In east Nepal, an inscription on the Bidyadhari Ajima Temple in Bhojpur recording the donation of a door and tympanum is dated Nepal Sambat 1011 (1891 AD). The Bindhyabasini Temple in Bandipur in west Nepal contains an inscription dated Nepal Sambat 950 (1830 AD) recording the donation of a tympanum.[32]

The Palanchowk Bhagawati Temple situated to the east of Kathmandu contains an inscription recording a land donation dated Nepal Sambat 861 (1741 AD).[33] An inscription on a stupa in Panauti is dated Nepal Sambat 866 (1746 AD).[34]

Similarly, Nepalese merchants based in Tibet (Lhasa Newars) used Nepal Sambat in their official documents, correspondence and inscriptions recording votive offerings.[35] A copper plate recording the donation of a tympanum at the shrine of Chhwaskamini Ajima (Tibetan: Palden Lhamo) in the Jokhang Temple in Lhasa is dated Nepal Sambat 781 (1661 AD).[36]


Nepal Sambat, a lunar calendar, is a variant of the Saka era Hindu calendar with the main difference being that Nepal Sambat lags behind the Saka era by 802 years. It consists of 354 days per year, due to the fact that a lunar month has 29 or 30 days based on the movement of the moon. So an intercalary month is added every third year.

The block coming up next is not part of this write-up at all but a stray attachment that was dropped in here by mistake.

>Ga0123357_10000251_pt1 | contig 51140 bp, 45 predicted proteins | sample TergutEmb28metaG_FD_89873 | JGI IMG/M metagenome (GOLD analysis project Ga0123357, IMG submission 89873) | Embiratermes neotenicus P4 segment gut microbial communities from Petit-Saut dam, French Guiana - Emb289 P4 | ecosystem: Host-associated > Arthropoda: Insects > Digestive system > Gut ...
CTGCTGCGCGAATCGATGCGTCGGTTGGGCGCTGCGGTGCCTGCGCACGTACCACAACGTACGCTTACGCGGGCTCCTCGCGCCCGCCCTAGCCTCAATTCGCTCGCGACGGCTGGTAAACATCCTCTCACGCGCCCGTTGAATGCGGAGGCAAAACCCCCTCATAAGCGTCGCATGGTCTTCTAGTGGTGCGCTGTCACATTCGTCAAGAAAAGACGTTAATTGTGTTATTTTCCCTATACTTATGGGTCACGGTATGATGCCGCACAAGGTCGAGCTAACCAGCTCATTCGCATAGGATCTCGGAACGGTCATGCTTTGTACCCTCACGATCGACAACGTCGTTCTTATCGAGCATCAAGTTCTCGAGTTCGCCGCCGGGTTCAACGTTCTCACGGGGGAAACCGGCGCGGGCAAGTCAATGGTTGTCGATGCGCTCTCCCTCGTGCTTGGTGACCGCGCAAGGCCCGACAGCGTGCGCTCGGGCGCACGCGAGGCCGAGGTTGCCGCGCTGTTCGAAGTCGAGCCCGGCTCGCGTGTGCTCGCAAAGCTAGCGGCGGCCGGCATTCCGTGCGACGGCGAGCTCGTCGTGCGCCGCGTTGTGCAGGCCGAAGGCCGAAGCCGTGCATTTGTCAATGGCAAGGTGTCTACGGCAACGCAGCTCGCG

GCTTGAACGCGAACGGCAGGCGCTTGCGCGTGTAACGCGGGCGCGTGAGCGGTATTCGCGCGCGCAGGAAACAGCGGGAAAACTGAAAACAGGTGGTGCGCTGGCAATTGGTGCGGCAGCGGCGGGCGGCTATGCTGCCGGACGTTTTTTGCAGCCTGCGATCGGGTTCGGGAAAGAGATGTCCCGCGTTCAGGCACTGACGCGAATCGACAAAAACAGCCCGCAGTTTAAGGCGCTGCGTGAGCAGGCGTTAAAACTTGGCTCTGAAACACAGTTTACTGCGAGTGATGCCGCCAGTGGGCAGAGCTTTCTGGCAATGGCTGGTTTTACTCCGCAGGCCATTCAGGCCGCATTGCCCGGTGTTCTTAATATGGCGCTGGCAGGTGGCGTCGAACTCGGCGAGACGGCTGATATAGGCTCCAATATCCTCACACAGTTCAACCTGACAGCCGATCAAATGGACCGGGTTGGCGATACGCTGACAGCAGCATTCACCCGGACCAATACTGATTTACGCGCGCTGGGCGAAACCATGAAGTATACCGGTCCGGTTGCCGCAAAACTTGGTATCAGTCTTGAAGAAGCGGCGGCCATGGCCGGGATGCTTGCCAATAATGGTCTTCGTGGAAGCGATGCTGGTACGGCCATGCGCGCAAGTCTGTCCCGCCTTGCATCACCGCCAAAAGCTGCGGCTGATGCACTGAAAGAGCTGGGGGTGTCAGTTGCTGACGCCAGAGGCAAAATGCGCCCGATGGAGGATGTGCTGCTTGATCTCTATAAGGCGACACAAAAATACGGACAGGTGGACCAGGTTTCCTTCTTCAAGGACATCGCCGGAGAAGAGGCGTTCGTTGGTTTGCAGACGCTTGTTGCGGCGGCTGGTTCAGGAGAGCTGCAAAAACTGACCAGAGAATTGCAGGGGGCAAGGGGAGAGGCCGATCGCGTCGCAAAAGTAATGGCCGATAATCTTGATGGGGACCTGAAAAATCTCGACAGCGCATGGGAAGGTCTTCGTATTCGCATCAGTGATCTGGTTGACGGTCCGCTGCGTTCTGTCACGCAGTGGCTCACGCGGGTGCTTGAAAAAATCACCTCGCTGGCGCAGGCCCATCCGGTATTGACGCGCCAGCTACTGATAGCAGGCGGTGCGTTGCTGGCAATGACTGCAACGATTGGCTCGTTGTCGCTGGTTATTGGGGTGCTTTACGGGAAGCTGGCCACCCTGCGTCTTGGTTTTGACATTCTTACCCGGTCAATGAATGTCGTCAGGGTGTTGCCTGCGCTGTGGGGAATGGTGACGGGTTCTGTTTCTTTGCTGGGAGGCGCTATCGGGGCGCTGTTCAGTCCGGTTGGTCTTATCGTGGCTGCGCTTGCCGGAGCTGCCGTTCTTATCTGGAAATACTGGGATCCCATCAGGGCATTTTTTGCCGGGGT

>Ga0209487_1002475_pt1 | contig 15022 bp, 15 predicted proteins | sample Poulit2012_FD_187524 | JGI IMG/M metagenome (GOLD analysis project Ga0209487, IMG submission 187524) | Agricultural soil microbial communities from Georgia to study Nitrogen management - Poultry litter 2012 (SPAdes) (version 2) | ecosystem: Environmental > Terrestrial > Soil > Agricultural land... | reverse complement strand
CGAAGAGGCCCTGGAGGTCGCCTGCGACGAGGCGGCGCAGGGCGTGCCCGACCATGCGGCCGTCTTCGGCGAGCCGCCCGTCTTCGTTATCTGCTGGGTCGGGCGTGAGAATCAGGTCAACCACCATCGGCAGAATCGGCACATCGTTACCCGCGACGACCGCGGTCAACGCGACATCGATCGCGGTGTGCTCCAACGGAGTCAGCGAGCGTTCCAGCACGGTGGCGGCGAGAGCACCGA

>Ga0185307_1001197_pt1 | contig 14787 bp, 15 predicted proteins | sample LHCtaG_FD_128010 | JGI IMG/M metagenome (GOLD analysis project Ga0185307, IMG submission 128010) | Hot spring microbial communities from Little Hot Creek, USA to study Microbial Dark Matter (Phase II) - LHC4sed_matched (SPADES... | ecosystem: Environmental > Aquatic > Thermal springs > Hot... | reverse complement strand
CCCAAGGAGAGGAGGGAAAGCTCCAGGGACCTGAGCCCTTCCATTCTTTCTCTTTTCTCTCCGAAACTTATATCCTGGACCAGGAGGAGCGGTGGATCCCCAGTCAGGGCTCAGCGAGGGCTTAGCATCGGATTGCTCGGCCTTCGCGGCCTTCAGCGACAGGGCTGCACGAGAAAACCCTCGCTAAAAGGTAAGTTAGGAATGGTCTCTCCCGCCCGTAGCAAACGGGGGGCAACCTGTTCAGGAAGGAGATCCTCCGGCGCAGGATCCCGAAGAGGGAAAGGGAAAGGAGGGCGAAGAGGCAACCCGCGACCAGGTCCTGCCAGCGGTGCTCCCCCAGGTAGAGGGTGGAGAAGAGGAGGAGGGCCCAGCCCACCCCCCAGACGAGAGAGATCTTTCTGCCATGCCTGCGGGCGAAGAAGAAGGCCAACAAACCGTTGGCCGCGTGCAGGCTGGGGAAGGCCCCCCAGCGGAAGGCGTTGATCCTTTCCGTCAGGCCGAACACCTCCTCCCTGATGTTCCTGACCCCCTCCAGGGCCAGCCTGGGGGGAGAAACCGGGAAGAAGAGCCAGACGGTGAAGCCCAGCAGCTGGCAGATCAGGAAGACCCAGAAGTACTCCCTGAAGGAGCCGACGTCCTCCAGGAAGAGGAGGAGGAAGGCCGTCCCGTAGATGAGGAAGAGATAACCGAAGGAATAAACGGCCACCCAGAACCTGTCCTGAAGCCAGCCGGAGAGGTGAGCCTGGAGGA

This calendar came into being and into official use during the reign of king Raghavdev, immediately after the completion of the Saka Sambat 802 (on 20 October 879 AD). The year 804 was approaching within a year and according to legend, his decision was guided by his fear of the number 804, that some people still believe, brings misfortune. People with traditional belief still try to escape with number 8 that comes together with 12. Doing math correctly, 804 adds up to 12 and 804 means 8 along with 12.

Nepal Sambat is a unique calendar in the sense that all other calendars are named after rulers or religious leaders. Nepal Sambat is the only calendar which is named after a country.

Months of the year

Devanagari script Roman script Corresponding Gregorian month Name of Full Moon
1. कछला Kachhalā November Saki Milā Punhi, Kārtik Purnimā
2. थिंला Thinlā December Yomari Punhi, Dhānya Purnimā
3. पोहेला Pohelā January Milā Punhi, Paush Purnimā